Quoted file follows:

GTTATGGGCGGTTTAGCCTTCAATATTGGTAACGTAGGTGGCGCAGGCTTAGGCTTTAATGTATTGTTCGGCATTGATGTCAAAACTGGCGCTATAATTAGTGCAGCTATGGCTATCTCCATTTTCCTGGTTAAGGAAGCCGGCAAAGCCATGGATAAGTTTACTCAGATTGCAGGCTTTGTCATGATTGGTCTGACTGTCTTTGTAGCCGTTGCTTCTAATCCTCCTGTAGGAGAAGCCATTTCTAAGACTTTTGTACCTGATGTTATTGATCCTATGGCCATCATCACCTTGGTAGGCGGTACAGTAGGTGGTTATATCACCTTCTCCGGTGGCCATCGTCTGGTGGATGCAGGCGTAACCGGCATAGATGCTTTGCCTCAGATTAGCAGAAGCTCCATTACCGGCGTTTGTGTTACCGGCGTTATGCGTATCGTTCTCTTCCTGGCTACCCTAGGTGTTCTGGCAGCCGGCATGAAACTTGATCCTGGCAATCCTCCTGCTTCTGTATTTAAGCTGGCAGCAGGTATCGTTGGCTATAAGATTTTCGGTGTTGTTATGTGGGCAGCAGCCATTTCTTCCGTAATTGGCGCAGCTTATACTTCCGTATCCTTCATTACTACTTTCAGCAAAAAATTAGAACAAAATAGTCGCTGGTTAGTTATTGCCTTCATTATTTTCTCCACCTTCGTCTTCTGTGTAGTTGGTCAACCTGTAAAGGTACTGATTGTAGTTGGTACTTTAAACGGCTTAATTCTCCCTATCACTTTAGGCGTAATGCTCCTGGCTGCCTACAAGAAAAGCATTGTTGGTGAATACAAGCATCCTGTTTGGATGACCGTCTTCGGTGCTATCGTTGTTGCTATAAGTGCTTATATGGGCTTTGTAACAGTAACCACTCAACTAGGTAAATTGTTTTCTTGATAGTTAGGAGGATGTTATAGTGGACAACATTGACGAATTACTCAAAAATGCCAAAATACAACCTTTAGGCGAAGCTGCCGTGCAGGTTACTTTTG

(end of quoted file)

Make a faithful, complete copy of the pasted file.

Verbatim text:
GTTATGGGCGGTTTAGCCTTCAATATTGGTAACGTAGGTGGCGCAGGCTTAGGCTTTAATGTATTGTTCGGCATTGATGTCAAAACTGGCGCTATAATTAGTGCAGCTATGGCTATCTCCATTTTCCTGGTTAAGGAAGCCGGCAAAGCCATGGATAAGTTTACTCAGATTGCAGGCTTTGTCATGATTGGTCTGACTGTCTTTGTAGCCGTTGCTTCTAATCCTCCTGTAGGAGAAGCCATTTCTAAGACTTTTGTACCTGATGTTATTGATCCTATGGCCATCATCACCTTGGTAGGCGGTACAGTAGGTGGTTATATCACCTTCTCCGGTGGCCATCGTCTGGTGGATGCAGGCGTAACCGGCATAGATGCTTTGCCTCAGATTAGCAGAAGCTCCATTACCGGCGTTTGTGTTACCGGCGTTATGCGTATCGTTCTCTTCCTGGCTACCCTAGGTGTTCTGGCAGCCGGCATGAAACTTGATCCTGGCAATCCTCCTGCTTCTGTATTTAAGCTGGCAGCAGGTATCGTTGGCTATAAGATTTTCGGTGTTGTTATGTGGGCAGCAGCCATTTCTTCCGTAATTGGCGCAGCTTATACTTCCGTATCCTTCATTACTACTTTCAGCAAAAAATTAGAACAAAATAGTCGCTGGTTAGTTATTGCCTTCATTATTTTCTCCACCTTCGTCTTCTGTGTAGTTGGTCAACCTGTAAAGGTACTGATTGTAGTTGGTACTTTAAACGGCTTAATTCTCCCTATCACTTTAGGCGTAATGCTCCTGGCTGCCTACAAGAAAAGCATTGTTGGTGAATACAAGCATCCTGTTTGGATGACCGTCTTCGGTGCTATCGTTGTTGCTATAAGTGCTTATATGGGCTTTGTAACAGTAACCACTCAACTAGGTAAATTGTTTTCTTGATAGTTAGGAGGATGTTATAGTGGACAACATTGACGAATTACTCAAAAATGCCAAAATACAACCTTTAGGCGAAGCTGCCGTGCAGGTTACTTTTG